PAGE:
Work-related helping and family functioning: A work–home resources perspective

Sherry S.Y. Aw, Remus Ilies, Xinxin Li*, Arnold B. Bakker, Xiao Yu Liu

*Corresponding author for this work

Research output: Contribution to journalArticleAcademicpeer-review

23 Citations (Scopus)


Using the work–home resources (W-HR) model as an overarching framework, our study seeks to examine the interplay between employees’ provision and receipt of interpersonal organizational citizenship behaviours (OCB-I; i.e. helping behaviours), and its spillover effects on two family outcomes (family performance and marital withdrawal behaviours). Further, we simultaneously test resource depletion (emotional exhaustion) and resource generation (personal accomplishment) mechanisms linking OCB-Is and the family domain. Based on a time-lagged, dual-source study of 320 employees, we found that OCB-I enactment is positively related to both exhaustion (only for those who receive low OCB-Is from colleagues) and personal accomplishment at work (regardless of OCB-I receipt), which interferes with and enriches employees’ family lives, respectively. We discuss the theoretical contributions of these findings to OCB research and the W-HR model. Practitioner Points: Employees should realize that offering help at work can both enrich and hinder family life. Organizations could cultivate a culture of support and reciprocity to dampen the effect of helping at work on exhaustion and the ensuing negative consequences for family functioning.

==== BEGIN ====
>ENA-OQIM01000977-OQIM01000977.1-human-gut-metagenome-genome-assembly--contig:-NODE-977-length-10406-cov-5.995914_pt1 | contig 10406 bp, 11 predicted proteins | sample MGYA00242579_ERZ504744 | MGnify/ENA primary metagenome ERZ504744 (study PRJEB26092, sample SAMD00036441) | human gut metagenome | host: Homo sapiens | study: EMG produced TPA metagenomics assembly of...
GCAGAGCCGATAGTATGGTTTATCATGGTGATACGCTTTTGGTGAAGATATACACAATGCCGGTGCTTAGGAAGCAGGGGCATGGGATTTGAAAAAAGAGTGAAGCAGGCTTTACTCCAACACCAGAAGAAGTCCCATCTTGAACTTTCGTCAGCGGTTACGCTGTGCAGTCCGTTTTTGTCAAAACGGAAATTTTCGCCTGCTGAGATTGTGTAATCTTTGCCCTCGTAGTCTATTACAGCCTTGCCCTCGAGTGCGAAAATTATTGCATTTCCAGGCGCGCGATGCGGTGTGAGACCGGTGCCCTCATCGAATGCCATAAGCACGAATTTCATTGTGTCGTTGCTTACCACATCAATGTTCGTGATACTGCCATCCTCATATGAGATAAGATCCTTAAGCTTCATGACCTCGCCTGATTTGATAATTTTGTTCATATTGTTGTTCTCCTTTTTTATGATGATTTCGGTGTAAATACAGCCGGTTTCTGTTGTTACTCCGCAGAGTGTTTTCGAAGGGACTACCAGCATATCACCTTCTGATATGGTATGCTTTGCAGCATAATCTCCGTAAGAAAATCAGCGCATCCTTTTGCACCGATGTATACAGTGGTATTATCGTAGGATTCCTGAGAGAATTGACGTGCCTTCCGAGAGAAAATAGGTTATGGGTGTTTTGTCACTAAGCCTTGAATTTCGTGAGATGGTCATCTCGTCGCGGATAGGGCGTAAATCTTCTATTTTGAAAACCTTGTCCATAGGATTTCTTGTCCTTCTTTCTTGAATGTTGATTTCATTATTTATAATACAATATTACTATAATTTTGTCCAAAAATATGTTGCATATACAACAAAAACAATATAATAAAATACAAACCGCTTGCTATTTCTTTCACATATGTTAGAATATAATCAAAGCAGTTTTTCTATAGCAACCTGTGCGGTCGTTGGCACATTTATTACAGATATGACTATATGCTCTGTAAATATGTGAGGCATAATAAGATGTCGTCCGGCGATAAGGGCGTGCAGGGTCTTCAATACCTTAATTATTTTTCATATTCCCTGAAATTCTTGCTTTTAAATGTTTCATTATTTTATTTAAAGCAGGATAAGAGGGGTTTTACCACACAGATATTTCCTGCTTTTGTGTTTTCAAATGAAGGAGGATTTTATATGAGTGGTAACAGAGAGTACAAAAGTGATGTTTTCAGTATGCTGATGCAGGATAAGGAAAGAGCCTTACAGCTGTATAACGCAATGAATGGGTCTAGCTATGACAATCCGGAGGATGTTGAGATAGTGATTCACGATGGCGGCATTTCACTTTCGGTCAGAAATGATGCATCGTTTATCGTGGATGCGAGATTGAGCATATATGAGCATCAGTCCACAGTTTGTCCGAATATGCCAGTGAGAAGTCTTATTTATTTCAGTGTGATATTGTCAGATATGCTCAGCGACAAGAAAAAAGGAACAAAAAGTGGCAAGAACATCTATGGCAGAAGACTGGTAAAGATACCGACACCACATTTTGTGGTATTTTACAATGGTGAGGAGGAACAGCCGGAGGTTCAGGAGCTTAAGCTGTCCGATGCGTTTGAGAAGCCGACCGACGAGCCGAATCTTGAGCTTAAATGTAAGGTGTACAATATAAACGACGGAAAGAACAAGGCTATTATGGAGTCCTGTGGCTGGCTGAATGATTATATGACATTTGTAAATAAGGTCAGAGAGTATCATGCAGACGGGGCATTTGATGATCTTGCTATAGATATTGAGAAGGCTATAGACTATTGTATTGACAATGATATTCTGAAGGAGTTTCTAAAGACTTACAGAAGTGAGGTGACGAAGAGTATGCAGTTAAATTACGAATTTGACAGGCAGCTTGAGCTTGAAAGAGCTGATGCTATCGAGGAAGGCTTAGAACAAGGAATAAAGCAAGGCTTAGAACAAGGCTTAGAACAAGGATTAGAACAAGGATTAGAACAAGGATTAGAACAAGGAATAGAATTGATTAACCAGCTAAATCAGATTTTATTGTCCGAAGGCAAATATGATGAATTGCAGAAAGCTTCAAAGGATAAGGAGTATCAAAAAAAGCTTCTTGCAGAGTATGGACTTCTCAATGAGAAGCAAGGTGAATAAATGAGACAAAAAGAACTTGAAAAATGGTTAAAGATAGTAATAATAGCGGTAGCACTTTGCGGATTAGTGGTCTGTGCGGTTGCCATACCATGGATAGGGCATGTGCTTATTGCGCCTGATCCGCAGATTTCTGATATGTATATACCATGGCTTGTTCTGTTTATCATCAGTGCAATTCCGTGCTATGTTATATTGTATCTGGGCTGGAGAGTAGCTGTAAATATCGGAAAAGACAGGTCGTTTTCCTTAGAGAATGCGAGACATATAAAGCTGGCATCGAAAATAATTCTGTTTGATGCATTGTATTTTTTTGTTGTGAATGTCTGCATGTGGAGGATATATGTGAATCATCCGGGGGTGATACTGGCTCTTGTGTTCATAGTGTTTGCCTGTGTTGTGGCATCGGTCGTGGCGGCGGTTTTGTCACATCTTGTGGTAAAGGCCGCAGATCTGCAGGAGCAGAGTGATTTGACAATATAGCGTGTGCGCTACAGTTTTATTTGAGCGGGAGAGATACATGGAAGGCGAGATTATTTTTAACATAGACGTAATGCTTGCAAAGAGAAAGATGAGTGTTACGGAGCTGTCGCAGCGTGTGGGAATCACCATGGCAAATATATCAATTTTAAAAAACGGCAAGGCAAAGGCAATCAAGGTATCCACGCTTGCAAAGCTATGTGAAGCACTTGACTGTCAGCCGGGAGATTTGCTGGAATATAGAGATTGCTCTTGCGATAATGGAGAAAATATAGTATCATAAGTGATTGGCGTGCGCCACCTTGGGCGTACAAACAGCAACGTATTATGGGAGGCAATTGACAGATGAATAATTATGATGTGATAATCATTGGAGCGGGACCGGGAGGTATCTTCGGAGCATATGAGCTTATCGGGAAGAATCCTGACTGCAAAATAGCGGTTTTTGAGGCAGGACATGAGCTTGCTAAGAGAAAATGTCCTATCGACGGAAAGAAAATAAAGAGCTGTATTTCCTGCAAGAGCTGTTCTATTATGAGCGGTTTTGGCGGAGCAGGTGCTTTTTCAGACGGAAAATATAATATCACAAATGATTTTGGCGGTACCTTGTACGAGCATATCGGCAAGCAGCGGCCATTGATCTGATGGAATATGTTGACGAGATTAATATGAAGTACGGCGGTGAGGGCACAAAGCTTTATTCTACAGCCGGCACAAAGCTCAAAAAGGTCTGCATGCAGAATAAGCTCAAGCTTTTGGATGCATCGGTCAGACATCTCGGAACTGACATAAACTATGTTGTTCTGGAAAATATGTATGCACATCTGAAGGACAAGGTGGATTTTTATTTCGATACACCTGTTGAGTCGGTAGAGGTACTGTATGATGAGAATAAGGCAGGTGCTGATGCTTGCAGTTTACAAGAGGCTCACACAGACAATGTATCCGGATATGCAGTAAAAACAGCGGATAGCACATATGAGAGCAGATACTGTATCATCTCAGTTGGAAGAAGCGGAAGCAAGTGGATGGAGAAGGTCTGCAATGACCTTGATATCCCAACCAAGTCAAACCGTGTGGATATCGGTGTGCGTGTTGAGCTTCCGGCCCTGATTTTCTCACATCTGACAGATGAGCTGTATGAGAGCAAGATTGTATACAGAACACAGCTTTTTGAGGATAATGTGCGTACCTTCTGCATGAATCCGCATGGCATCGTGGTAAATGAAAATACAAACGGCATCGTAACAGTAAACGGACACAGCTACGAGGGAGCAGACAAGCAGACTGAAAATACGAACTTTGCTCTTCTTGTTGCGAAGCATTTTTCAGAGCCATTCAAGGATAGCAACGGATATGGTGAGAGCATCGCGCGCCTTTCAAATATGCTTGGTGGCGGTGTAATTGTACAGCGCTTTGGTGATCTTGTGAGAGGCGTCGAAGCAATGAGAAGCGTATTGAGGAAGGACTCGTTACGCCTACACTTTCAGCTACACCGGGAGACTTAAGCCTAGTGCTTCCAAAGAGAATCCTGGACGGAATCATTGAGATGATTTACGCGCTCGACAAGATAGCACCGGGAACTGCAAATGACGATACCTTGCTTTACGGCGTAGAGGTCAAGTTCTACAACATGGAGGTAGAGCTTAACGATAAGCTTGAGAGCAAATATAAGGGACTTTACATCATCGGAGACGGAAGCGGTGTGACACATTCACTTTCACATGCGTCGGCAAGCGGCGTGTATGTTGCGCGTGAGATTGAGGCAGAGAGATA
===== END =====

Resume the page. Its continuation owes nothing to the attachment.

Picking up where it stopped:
Original languageEnglish
Pages (from-to)55-79
Number of pages25
JournalJournal of Occupational and Organizational Psychology
Issue number1
Publication statusPublished - 1 Oct 2020

Bibliographical note

Funding Information:
Xinxin Li’s work on this research was sponsored by “Chenguang Program” supported by Shanghai Education Development Foundation and Shanghai Municipal Education Commission (Grant 18CG13). Xiao‐Yu Liu’s work on this research was supported by the National Natural Science Foundation of China (Grant 71672036) and the University of International Business and Economics Distinguished Young Scholar Research Funds(19JQ03).

Publisher Copyright:
© 2020 The British Psychological Society


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